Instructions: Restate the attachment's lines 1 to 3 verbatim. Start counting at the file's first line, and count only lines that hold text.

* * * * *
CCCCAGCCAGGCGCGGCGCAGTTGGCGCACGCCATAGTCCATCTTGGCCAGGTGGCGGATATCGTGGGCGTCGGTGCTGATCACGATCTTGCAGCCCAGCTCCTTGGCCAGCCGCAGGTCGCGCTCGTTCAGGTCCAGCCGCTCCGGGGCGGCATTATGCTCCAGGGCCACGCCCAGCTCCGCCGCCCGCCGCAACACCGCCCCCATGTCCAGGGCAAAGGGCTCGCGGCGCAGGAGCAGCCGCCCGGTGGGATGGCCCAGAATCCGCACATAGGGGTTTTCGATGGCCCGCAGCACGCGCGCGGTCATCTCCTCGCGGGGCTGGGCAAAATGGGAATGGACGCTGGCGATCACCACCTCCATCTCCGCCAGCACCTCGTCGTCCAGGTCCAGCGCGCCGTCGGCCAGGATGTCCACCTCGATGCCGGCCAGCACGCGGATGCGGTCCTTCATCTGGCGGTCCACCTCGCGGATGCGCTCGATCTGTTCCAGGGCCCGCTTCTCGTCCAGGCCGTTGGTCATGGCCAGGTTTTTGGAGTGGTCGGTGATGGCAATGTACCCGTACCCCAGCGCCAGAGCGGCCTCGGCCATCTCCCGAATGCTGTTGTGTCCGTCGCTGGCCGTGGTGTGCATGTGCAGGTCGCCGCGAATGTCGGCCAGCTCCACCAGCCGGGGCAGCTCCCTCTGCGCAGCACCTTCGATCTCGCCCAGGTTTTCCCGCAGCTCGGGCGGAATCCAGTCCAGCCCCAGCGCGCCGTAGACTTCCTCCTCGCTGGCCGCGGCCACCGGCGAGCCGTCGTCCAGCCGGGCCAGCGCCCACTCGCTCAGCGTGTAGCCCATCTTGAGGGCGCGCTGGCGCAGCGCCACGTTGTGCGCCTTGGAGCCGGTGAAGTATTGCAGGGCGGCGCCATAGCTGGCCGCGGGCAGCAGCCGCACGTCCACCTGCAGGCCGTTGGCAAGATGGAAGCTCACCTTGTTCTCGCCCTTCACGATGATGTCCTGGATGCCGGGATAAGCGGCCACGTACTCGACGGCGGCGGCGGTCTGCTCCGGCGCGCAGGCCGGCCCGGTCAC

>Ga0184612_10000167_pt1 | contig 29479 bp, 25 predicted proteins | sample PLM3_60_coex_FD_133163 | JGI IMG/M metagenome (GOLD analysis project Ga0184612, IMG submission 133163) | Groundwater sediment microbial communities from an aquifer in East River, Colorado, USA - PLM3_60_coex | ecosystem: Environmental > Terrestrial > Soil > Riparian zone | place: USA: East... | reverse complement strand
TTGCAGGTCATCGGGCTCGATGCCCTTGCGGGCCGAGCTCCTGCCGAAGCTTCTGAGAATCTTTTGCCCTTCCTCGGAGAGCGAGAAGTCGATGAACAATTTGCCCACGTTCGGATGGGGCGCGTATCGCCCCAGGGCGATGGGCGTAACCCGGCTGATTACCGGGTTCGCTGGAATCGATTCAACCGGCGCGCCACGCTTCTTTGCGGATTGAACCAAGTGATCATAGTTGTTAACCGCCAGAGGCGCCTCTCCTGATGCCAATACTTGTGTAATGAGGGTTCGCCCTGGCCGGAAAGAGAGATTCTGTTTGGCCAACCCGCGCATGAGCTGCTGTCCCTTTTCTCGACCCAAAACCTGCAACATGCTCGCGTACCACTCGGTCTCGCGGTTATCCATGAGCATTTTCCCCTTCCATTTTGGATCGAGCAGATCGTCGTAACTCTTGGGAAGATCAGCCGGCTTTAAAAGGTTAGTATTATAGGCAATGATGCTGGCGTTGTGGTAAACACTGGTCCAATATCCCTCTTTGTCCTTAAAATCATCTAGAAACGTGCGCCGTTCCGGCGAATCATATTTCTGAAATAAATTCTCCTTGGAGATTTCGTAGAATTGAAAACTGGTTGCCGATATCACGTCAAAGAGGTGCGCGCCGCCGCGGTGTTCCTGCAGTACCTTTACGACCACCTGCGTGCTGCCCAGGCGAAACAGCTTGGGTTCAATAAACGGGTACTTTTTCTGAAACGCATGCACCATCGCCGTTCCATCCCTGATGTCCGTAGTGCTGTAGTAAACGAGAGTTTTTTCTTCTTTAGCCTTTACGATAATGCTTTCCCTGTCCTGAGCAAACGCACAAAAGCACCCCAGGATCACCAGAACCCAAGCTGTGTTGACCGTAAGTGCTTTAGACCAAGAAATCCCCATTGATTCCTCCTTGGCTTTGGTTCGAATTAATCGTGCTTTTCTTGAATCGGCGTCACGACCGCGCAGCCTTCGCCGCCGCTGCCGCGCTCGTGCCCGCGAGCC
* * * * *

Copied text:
CCCCAGCCAGGCGCGGCGCAGTTGGCGCACGCCATAGTCCATCTTGGCCAGGTGGCGGATATCGTGGGCGTCGGTGCTGATCACGATCTTGCAGCCCAGCTCCTTGGCCAGCCGCAGGTCGCGCTCGTTCAGGTCCAGCCGCTCCGGGGCGGCATTATGCTCCAGGGCCACGCCCAGCTCCGCCGCCCGCCGCAACACCGCCCCCATGTCCAGGGCAAAGGGCTCGCGGCGCAGGAGCAGCCGCCCGGTGGGATGGCCCAGAATCCGCACATAGGGGTTTTCGATGGCCCGCAGCACGCGCGCGGTCATCTCCTCGCGGGGCTGGGCAAAATGGGAATGGACGCTGGCGATCACCACCTCCATCTCCGCCAGCACCTCGTCGTCCAGGTCCAGCGCGCCGTCGGCCAGGATGTCCACCTCGATGCCGGCCAGCACGCGGATGCGGTCCTTCATCTGGCGGTCCACCTCGCGGATGCGCTCGATCTGTTCCAGGGCCCGCTTCTCGTCCAGGCCGTTGGTCATGGCCAGGTTTTTGGAGTGGTCGGTGATGGCAATGTACCCGTACCCCAGCGCCAGAGCGGCCTCGGCCATCTCCCGAATGCTGTTGTGTCCGTCGCTGGCCGTGGTGTGCATGTGCAGGTCGCCGCGAATGTCGGCCAGCTCCACCAGCCGGGGCAGCTCCCTCTGCGCAGCACCTTCGATCTCGCCCAGGTTTTCCCGCAGCTCGGGCGGAATCCAGTCCAGCCCCAGCGCGCCGTAGACTTCCTCCTCGCTGGCCGCGGCCACCGGCGAGCCGTCGTCCAGCCGGGCCAGCGCCCACTCGCTCAGCGTGTAGCCCATCTTGAGGGCGCGCTGGCGCAGCGCCACGTTGTGCGCCTTGGAGCCGGTGAAGTATTGCAGGGCGGCGCCATAGCTGGCCGCGGGCAGCAGCCGCACGTCCACCTGCAGGCCGTTGGCAAGATGGAAGCTCACCTTGTTCTCGCCCTTCACGATGATGTCCTGGATGCCGGGATAAGCGGCCACGTACTCGACGGCGGCGGCGGTCTGCTCCGGCGCGCAGGCCGGCCCGGTCAC

>Ga0184612_10000167_pt1 | contig 29479 bp, 25 predicted proteins | sample PLM3_60_coex_FD_133163 | JGI IMG/M metagenome (GOLD analysis project Ga0184612, IMG submission 133163) | Groundwater sediment microbial communities from an aquifer in East River, Colorado, USA - PLM3_60_coex | ecosystem: Environmental > Terrestrial > Soil > Riparian zone | place: USA: East... | reverse complement strand
TTGCAGGTCATCGGGCTCGATGCCCTTGCGGGCCGAGCTCCTGCCGAAGCTTCTGAGAATCTTTTGCCCTTCCTCGGAGAGCGAGAAGTCGATGAACAATTTGCCCACGTTCGGATGGGGCGCGTATCGCCCCAGGGCGATGGGCGTAACCCGGCTGATTACCGGGTTCGCTGGAATCGATTCAACCGGCGCGCCACGCTTCTTTGCGGATTGAACCAAGTGATCATAGTTGTTAACCGCCAGAGGCGCCTCTCCTGATGCCAATACTTGTGTAATGAGGGTTCGCCCTGGCCGGAAAGAGAGATTCTGTTTGGCCAACCCGCGCATGAGCTGCTGTCCCTTTTCTCGACCCAAAACCTGCAACATGCTCGCGTACCACTCGGTCTCGCGGTTATCCATGAGCATTTTCCCCTTCCATTTTGGATCGAGCAGATCGTCGTAACTCTTGGGAAGATCAGCCGGCTTTAAAAGGTTAGTATTATAGGCAATGATGCTGGCGTTGTGGTAAACACTGGTCCAATATCCCTCTTTGTCCTTAAAATCATCTAGAAACGTGCGCCGTTCCGGCGAATCATATTTCTGAAATAAATTCTCCTTGGAGATTTCGTAGAATTGAAAACTGGTTGCCGATATCACGTCAAAGAGGTGCGCGCCGCCGCGGTGTTCCTGCAGTACCTTTACGACCACCTGCGTGCTGCCCAGGCGAAACAGCTTGGGTTCAATAAACGGGTACTTTTTCTGAAACGCATGCACCATCGCCGTTCCATCCCTGATGTCCGTAGTGCTGTAGTAAACGAGAGTTTTTTCTTCTTTAGCCTTTACGATAATGCTTTCCCTGTCCTGAGCAAACGCACAAAAGCACCCCAGGATCACCAGAACCCAAGCTGTGTTGACCGTAAGTGCTTTAGACCAAGAAATCCCCATTGATTCCTCCTTGGCTTTGGTTCGAATTAATCGTGCTTTTCTTGAATCGGCGTCACGACCGCGCAGCCTTCGCCGCCGCTGCCGCGCTCGTGCCCGCGAGCC